Gardner Campbell has just written a real corker… I’m at a loss to add much of value, other than to reproduce a couple passages (leaving out the incidents that provoked them) and a suggestion that you read the thing yourself:
I don’t mean the routine stuff. The usual kerfuffles and complaints are tired and predictable -– the papers to grade, the disengaged yawners and watch-checkers, and worst of all, the days when I feel empty and flat and uninspired, indeed a bear of very little brain and no fresh ideas to catalyze the students into following the traces of their own engagement. No, I mean those days when the magic happens. When the big bell rings and a sudden, wild surmise seizes half the class, and me, with an idea or insight or epiphany that leaves us breathless. I assure you I do not exaggerate. Nor do I boast: I have some part to play in all this, but my experience is that great classes achieve greatness because of the students. When they come off the blocks from the first challenging or puzzling thing I say, when they fill the discussion forums with a burning intensity, passionate curiosity, and even a committed playfulness (Lewis’s phrase “solemn romp” comes to mind), when they work and work and work at an idea until they have not only understood it but extended it and taught me things I never suspected, then that’s a great class.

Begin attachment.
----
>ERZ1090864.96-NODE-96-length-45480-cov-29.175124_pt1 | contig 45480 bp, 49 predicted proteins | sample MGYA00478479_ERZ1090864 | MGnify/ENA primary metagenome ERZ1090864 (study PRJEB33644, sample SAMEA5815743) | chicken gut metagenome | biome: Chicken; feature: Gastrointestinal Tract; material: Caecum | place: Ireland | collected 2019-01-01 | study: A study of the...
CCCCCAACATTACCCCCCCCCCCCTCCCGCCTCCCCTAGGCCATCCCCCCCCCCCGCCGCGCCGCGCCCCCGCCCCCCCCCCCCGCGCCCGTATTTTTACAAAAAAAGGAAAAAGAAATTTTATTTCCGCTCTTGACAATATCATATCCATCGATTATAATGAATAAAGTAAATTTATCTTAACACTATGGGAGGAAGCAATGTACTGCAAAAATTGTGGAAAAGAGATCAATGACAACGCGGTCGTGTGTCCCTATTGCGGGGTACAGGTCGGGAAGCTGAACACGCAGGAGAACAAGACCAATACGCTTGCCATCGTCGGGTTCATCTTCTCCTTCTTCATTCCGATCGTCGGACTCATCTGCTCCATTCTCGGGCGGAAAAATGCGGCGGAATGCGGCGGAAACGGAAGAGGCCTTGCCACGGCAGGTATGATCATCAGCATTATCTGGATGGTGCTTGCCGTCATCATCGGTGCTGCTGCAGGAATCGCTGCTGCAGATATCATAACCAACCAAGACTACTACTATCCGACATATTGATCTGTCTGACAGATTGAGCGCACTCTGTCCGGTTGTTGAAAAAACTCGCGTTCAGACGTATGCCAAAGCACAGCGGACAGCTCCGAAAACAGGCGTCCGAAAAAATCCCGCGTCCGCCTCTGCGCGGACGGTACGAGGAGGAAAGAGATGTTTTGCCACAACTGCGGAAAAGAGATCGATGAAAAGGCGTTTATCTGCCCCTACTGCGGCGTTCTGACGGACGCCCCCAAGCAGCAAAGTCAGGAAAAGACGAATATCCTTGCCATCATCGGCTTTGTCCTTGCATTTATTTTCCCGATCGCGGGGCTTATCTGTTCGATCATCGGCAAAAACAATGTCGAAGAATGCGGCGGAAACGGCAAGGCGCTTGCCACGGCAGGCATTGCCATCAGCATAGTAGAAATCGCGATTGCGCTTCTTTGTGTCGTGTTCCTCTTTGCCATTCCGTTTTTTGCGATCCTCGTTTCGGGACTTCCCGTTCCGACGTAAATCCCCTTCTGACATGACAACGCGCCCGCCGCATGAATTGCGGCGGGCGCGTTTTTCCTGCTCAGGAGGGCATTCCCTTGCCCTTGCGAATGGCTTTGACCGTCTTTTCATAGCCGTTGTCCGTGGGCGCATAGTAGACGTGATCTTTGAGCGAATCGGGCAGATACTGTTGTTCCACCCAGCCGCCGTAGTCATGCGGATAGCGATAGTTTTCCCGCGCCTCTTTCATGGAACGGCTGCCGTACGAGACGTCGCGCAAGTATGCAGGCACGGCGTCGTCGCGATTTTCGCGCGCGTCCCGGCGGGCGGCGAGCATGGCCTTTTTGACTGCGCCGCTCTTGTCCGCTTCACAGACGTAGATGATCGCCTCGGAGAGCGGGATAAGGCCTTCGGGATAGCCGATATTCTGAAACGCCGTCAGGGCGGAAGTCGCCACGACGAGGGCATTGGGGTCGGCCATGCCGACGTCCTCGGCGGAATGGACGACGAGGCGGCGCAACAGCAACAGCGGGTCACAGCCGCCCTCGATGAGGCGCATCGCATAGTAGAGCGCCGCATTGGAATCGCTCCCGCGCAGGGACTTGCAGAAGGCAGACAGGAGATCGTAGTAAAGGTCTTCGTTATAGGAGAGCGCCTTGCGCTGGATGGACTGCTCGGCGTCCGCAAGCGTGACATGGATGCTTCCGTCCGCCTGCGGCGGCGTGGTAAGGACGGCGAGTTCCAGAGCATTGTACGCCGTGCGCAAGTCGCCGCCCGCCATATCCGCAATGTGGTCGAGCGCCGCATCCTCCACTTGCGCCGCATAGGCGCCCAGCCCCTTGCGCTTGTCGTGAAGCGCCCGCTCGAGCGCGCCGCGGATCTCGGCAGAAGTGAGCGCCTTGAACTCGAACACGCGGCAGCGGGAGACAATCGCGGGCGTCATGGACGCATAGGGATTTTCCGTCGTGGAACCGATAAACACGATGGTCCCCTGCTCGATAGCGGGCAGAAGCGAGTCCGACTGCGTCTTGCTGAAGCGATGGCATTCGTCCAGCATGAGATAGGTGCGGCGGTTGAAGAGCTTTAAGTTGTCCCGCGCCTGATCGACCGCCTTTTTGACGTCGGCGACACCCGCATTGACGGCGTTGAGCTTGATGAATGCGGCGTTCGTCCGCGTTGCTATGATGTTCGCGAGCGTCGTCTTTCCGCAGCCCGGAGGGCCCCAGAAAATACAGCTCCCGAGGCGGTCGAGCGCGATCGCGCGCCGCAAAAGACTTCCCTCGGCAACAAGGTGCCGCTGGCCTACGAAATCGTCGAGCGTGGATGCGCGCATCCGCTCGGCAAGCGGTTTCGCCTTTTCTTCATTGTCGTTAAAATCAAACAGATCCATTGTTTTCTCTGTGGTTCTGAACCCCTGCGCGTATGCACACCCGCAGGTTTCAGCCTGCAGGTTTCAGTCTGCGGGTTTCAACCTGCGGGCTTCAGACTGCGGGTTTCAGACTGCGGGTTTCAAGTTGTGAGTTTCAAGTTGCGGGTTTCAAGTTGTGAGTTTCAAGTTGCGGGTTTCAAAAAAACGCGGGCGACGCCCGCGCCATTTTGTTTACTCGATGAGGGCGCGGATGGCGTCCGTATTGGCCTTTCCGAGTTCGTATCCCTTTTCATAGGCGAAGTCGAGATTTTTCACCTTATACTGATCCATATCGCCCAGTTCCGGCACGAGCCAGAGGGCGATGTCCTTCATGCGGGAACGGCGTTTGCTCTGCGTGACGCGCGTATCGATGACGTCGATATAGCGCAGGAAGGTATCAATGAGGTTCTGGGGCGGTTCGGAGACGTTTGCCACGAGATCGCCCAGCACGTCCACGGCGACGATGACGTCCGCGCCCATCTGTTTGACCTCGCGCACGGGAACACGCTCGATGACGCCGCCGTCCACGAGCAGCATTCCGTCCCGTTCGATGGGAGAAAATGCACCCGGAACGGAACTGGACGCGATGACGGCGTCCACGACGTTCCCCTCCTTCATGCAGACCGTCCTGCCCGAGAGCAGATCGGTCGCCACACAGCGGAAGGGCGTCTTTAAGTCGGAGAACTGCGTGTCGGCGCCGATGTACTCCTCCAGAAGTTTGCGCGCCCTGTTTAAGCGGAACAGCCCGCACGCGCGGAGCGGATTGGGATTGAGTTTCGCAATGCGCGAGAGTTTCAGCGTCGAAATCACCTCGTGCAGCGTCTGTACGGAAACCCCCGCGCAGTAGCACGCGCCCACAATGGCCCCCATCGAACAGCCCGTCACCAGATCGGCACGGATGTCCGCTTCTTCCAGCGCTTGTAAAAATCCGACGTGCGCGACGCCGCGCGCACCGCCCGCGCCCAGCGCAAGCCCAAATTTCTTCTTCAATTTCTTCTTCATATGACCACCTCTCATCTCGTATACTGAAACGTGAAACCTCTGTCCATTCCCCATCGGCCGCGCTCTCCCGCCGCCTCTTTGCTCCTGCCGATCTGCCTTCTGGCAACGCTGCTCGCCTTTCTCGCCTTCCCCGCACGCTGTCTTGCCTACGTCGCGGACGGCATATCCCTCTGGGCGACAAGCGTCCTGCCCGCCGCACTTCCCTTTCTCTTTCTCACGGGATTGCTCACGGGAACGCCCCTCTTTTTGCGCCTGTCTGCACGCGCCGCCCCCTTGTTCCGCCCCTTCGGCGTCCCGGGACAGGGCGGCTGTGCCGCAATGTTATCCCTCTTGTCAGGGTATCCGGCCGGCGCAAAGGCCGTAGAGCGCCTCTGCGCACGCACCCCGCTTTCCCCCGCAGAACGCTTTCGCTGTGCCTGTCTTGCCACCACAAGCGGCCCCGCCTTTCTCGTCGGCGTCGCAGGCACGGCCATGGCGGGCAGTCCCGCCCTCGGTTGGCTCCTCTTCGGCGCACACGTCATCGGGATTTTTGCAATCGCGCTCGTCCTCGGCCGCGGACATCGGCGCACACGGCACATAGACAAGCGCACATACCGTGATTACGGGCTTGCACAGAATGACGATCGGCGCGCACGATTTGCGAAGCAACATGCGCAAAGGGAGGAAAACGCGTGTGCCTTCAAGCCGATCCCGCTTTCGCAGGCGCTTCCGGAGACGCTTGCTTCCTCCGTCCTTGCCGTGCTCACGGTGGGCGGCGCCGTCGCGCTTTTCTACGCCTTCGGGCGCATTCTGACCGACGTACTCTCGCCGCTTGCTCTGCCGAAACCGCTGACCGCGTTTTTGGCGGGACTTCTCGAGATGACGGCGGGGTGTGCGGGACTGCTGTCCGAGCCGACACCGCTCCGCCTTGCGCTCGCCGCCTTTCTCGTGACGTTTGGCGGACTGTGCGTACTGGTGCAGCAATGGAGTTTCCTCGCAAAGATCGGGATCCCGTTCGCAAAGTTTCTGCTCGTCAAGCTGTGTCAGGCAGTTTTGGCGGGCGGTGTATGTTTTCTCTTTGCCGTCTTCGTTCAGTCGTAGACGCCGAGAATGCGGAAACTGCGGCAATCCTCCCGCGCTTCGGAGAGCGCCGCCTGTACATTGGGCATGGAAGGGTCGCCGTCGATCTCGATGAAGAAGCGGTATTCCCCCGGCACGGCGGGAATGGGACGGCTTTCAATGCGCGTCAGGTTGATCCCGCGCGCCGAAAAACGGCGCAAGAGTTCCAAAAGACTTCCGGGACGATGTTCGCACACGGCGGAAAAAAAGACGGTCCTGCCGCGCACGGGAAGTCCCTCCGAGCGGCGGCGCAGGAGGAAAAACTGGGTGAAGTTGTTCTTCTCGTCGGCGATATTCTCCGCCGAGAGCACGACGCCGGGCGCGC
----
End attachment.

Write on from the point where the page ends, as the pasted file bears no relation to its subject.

… If I can see the cognition happening, I can have a much more powerful and sophisticated understanding of what I can contribute as an advanced learner (i.e., as a teacher). If I were a music teacher, or a golf pro, I could watch the fingering, or the swing, and say “ah, I see that you’re doing this, or that, or forgetting this, or that.” But as a professor, I have a hard time seeing the fingering or the swing. Instead, I see bits of cognition happening in class, and some more-or-less ossified traces of cognition in papers. Often, I see the cognition happening in discussion forums, and those moments are crucial to me. But to see an essay — for that’s what it was -– that really was an essay -– an attempt -– was particularly valuable to me as I consider the shape and needs of this learner’s quest. And the serendipity of it all made it feel more authentic, more like what happens when the mind begins to understand the scope of the question, the contours of the problem space. Those beginnings are rarely the result of connecting dots. They’re more in the way of a wild surmise.
Can these moments be scaled? Can they be assessed? I am haunted by these questions. All I know is that both these moments, and the others like them that make teaching such an addictive profession, are at the heart of what I call education. Real school. Any answers or theories of education that don’t at some level speak to this heart will not satisfy me.
Readiness is all.
Man, if only I could write like that…